At first impression, this route hardly qualifies as a backroad. After all, Wilmington, which comprises a good portion of the route, is the state’s ninth-largest city and its metropolitan area is ranked twentieth in the nation in growth rate. And along the developed beaches of Pleasure Island, you can’t squeeze a playing card between the hotels and condominiums. But by taking roads that only the locals know about, we’re going to bypass most of the horrific congestion along the major routes through Wilmington and Pleasure Island. Also, if you make this trip in winter, you’ll still get to see most of the attractions without battling the typical tourist crowds. Regardless of when or how you take this route, do take it. The combination of historical sites, recreational opportunities, and scenic beauty is tough to beat for such a small area.
Start out at Cape Fear Memorial Bridge in Wilmington. Head south on Front Street (U.S. 421 Truck). Drive 1 mile, then turn right onto Burnett Boulevard. Drive 2 miles, turn right, then make a quick left onto River Road. Drive 12 miles, then turn right onto U.S. 421 south. Drive 1 mile, then turn right onto Dow Road. Go a quarter mile to Carolina Beach State Park. Visit the park, then backtrack to Dow Road and turn right. Drive 4 miles, then turn right onto U.S. 421 south. Drive 3 miles to the Southport-Fort Fisher Ferry. Take the ferry and proceed from the landing on NC 211. Drive 3 miles, then turn right onto NC 87. Drive 3 miles, then turn right onto NC 133 north. Drive 7 miles, then turn right onto Orton Road. Drive a quarter mile to Plantation Road. Orton Plantation is just across the road to the left. Brunswick Town is to the right, and then left on St. Phillips Road. To complete the loop, continue 12 miles on NC 133 to U.S. 17 and then 3 miles to Wilmington. (60 miles)
From the mid-nineteenth to the early twentieth century, Wilmington was North Carolina’s largest city and by far its most important port. Ideally situated at the confluence of the Cape Fear and Northeast Cape Fear rivers, some thirty miles from the ocean, the city has served a principal role in the commerce and history of North Carolina. Merchants exported great quantities of lumber, cotton, fertilizer, rice, and other cargo while importing the goods needed for a growing state. The port served as a crucial supply point for the Confederacy during the Civil War. Nearly a century earlier, British troops disembarked at its docks during the Revolutionary War. Wilmington remains important in North Carolina, one of only two significant seaports in the state (Morehead City being the other one). But ships no longer handle goods at the foot of Water Street. Today’s seaport is located downstream at a large industrial site that we will drive by. Water Street and Wilmington’s waterfront now play host to sightseers and history buffs.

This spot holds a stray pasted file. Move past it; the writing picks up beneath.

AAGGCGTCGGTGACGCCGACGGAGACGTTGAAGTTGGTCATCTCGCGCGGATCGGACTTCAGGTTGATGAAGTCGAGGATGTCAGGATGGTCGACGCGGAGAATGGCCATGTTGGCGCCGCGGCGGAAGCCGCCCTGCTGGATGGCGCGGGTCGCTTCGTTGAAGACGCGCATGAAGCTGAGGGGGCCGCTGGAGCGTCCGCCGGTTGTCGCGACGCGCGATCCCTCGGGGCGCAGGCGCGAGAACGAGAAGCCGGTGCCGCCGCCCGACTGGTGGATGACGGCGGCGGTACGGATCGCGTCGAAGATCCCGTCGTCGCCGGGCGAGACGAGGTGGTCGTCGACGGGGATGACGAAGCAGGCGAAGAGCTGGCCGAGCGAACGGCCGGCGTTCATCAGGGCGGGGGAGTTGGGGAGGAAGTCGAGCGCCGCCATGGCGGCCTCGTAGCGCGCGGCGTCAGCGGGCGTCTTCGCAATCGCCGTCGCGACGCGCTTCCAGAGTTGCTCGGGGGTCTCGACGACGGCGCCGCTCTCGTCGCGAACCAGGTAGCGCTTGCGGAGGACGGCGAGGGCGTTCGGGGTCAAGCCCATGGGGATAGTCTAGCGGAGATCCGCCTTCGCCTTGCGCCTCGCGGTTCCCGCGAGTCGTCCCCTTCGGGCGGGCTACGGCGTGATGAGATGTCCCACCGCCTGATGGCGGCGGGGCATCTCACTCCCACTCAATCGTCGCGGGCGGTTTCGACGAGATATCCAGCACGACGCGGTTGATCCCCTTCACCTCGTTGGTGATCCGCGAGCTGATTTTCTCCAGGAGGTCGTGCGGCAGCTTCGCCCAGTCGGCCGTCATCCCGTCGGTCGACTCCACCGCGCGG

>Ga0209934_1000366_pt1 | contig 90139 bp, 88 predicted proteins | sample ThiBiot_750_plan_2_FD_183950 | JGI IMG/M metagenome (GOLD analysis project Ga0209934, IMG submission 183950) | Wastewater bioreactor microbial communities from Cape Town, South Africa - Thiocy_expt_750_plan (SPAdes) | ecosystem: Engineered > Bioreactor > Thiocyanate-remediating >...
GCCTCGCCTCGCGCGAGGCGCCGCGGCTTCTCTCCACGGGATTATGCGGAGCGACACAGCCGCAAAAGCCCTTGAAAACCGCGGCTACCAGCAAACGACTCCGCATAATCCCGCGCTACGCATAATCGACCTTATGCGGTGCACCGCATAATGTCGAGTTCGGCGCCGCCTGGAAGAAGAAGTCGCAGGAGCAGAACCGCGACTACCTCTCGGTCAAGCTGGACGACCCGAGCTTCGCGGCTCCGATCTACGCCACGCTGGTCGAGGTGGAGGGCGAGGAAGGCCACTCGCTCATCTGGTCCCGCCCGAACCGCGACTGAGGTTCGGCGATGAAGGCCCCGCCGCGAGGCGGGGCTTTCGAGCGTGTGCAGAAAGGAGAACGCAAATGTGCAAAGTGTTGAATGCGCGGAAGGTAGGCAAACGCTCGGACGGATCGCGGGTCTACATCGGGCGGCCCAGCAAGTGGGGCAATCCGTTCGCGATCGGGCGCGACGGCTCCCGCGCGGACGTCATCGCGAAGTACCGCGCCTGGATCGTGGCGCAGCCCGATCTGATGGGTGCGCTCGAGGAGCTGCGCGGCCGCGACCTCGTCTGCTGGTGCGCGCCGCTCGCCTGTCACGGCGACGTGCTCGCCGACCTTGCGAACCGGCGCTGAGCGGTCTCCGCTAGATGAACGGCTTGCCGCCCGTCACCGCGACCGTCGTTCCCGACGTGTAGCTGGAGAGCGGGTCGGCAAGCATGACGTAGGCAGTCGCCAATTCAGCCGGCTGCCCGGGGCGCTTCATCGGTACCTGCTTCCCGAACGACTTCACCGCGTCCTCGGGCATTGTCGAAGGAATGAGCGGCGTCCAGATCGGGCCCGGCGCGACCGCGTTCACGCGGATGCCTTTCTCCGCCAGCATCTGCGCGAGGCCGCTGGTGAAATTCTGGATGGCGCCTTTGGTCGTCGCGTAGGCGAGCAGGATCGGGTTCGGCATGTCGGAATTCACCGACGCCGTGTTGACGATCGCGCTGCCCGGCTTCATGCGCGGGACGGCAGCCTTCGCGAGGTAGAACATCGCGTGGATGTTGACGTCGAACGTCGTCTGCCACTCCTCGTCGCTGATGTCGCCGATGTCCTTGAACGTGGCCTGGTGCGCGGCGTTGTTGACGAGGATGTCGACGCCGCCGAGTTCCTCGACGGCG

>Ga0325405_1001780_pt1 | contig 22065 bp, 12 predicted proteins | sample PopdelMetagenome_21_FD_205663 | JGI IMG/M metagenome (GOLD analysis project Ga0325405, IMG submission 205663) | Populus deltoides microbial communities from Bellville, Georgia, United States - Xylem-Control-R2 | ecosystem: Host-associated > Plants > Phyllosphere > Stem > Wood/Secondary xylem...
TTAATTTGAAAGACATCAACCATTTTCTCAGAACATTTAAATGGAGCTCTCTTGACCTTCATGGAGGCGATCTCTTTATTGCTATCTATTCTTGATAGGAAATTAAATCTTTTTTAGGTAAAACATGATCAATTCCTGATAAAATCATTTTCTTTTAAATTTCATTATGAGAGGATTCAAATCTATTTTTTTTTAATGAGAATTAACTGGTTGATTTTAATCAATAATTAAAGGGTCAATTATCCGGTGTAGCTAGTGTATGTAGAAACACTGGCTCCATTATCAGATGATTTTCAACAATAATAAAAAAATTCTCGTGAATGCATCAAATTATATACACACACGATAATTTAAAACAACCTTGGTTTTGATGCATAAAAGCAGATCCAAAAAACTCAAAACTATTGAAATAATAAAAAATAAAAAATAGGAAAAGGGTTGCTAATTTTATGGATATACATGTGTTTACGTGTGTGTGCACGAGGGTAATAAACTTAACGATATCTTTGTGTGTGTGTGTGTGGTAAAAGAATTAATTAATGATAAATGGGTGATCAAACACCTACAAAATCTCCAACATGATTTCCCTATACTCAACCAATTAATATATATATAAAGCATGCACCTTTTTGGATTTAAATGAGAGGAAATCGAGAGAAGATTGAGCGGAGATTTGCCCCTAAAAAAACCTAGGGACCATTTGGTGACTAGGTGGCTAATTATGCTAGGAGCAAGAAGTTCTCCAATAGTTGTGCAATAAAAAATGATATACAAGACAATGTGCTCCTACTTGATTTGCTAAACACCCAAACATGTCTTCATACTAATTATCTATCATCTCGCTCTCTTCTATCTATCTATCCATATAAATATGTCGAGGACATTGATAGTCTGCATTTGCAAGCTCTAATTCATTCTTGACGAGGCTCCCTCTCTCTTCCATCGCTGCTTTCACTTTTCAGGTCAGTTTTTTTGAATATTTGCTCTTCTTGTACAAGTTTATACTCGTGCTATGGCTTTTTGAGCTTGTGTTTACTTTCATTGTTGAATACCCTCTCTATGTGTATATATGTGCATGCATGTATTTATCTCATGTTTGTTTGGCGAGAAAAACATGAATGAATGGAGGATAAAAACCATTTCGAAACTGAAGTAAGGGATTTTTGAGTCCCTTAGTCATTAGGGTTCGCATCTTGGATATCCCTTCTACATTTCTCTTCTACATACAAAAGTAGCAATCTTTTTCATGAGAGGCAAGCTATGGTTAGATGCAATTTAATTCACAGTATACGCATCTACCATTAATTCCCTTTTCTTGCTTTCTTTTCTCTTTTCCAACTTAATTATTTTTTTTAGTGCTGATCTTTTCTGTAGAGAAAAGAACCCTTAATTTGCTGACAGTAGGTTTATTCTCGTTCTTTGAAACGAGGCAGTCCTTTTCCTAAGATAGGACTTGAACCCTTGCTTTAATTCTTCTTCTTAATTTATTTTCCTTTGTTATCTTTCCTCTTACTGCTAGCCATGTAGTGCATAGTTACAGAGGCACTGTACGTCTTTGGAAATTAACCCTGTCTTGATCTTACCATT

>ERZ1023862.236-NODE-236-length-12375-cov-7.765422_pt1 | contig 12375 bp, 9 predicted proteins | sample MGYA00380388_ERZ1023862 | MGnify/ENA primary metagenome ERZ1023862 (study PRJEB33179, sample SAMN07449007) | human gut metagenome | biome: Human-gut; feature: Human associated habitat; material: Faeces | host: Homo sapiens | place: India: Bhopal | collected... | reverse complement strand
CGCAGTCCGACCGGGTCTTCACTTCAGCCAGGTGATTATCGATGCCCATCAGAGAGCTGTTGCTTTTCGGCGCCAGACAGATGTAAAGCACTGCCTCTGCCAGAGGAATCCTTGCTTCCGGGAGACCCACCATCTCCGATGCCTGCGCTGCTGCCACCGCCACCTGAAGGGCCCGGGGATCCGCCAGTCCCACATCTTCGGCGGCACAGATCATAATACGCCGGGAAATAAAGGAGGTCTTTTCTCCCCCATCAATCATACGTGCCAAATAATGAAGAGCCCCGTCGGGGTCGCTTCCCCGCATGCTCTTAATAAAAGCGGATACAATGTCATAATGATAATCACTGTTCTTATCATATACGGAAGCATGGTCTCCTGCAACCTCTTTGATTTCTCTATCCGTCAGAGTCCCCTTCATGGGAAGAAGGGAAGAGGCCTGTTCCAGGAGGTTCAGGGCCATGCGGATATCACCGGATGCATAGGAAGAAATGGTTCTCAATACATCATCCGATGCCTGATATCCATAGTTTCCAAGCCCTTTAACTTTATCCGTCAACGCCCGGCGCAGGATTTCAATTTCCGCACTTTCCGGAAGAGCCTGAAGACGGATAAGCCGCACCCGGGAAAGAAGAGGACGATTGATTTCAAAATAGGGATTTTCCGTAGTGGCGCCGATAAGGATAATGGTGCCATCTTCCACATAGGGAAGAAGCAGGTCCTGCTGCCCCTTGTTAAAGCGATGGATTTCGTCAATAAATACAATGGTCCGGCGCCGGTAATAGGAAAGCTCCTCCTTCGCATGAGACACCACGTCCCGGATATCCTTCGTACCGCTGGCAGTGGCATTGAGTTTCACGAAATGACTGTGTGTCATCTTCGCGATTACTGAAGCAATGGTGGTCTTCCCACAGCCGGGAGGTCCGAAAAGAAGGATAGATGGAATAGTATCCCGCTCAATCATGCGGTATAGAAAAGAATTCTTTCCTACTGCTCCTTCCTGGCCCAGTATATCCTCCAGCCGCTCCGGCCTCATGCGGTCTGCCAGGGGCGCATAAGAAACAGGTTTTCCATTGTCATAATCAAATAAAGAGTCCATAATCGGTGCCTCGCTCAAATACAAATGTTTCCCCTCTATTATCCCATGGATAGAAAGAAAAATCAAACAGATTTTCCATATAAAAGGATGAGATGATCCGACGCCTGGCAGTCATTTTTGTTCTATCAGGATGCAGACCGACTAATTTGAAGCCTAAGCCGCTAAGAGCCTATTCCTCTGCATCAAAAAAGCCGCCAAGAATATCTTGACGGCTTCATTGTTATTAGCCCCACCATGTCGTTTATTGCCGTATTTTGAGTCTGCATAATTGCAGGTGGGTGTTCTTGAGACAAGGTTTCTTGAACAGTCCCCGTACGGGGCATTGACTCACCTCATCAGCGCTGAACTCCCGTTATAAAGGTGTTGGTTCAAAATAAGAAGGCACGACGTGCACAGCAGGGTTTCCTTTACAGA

A “sailor’s delight” sunset lights the sky above the USSNorth Carolina in Wilmington.
Across the river from Wilmington’s waterfront is the USS Battleship North Carolina Memorial. The USS North Carolina represents the first in a new era of fast, powerful battleships. At her commissioning in 1941, she was regarded as the greatest sea weapon ever built. Seeing action during every major naval campaign of World War II, the USS North Carolina earned fifteen battle stars. When the navy decided to dismantle the ship for scrap in the late 1950s, a statewide grassroots effort (including schoolchildren donating coins) raised the money required to build a berth and display the ship. Even if war machines are not your thing, a tour of the venerable battleship is highly recommended.
We take the back way from Wilmington to the bridge over the Intracoastal Waterway at the head of Pleasure Island. The twelve miles of this route that follow River Road might surprise you. A few miles to the east is the congested and heavily developed U.S. Highway 421. Our route, however, passes through undeveloped woods along the eastern shore of the Cape Fear River. Just before we get back on U.S. 421, there is a county park on the right called Snows Cut Park. Snows Cut is the name of the canal that runs beside the park, dug to permit boat travel between the Cape Fear River and the Atlantic Ocean. Although this section of the Intracoastal Waterway is not natural, the “island” created to the south of it is known as Pleasure Island.